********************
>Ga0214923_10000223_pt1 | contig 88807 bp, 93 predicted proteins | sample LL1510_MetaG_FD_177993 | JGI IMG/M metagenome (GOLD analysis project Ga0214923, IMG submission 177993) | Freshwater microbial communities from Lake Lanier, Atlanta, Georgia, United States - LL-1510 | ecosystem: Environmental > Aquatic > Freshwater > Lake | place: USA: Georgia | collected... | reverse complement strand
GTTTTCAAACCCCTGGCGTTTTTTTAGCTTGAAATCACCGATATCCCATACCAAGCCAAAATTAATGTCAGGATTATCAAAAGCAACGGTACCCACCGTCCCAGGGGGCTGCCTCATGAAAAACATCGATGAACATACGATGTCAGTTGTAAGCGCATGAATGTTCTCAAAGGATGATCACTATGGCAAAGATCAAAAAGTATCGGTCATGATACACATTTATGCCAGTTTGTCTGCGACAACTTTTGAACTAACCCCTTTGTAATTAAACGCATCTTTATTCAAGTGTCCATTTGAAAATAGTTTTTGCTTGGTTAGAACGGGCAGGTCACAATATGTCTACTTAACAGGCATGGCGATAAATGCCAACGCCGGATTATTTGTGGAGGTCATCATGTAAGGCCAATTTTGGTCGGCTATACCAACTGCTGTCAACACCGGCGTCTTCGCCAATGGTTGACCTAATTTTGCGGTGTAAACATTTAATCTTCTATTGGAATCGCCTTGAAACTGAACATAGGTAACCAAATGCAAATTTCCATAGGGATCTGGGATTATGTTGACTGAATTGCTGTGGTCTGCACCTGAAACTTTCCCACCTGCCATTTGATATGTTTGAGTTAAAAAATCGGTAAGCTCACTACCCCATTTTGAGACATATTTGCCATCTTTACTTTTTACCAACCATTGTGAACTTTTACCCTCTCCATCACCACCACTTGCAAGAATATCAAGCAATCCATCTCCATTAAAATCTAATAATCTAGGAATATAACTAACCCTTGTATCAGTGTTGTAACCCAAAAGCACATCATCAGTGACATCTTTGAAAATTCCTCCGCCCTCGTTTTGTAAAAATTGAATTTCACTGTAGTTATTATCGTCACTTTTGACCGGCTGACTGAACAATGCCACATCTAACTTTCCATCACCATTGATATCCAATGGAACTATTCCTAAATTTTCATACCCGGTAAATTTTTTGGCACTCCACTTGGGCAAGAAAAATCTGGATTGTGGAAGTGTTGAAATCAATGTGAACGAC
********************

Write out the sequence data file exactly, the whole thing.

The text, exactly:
>Ga0214923_10000223_pt1 | contig 88807 bp, 93 predicted proteins | sample LL1510_MetaG_FD_177993 | JGI IMG/M metagenome (GOLD analysis project Ga0214923, IMG submission 177993) | Freshwater microbial communities from Lake Lanier, Atlanta, Georgia, United States - LL-1510 | ecosystem: Environmental > Aquatic > Freshwater > Lake | place: USA: Georgia | collected... | reverse complement strand
GTTTTCAAACCCCTGGCGTTTTTTTAGCTTGAAATCACCGATATCCCATACCAAGCCAAAATTAATGTCAGGATTATCAAAAGCAACGGTACCCACCGTCCCAGGGGGCTGCCTCATGAAAAACATCGATGAACATACGATGTCAGTTGTAAGCGCATGAATGTTCTCAAAGGATGATCACTATGGCAAAGATCAAAAAGTATCGGTCATGATACACATTTATGCCAGTTTGTCTGCGACAACTTTTGAACTAACCCCTTTGTAATTAAACGCATCTTTATTCAAGTGTCCATTTGAAAATAGTTTTTGCTTGGTTAGAACGGGCAGGTCACAATATGTCTACTTAACAGGCATGGCGATAAATGCCAACGCCGGATTATTTGTGGAGGTCATCATGTAAGGCCAATTTTGGTCGGCTATACCAACTGCTGTCAACACCGGCGTCTTCGCCAATGGTTGACCTAATTTTGCGGTGTAAACATTTAATCTTCTATTGGAATCGCCTTGAAACTGAACATAGGTAACCAAATGCAAATTTCCATAGGGATCTGGGATTATGTTGACTGAATTGCTGTGGTCTGCACCTGAAACTTTCCCACCTGCCATTTGATATGTTTGAGTTAAAAAATCGGTAAGCTCACTACCCCATTTTGAGACATATTTGCCATCTTTACTTTTTACCAACCATTGTGAACTTTTACCCTCTCCATCACCACCACTTGCAAGAATATCAAGCAATCCATCTCCATTAAAATCTAATAATCTAGGAATATAACTAACCCTTGTATCAGTGTTGTAACCCAAAAGCACATCATCAGTGACATCTTTGAAAATTCCTCCGCCCTCGTTTTGTAAAAATTGAATTTCACTGTAGTTATTATCGTCACTTTTGACCGGCTGACTGAACAATGCCACATCTAACTTTCCATCACCATTGATATCCAATGGAACTATTCCTAAATTTTCATACCCGGTAAATTTTTTGGCACTCCACTTGGGCAAGAAAAATCTGGATTGTGGAAGTGTTGAAATCAATGTGAACGAC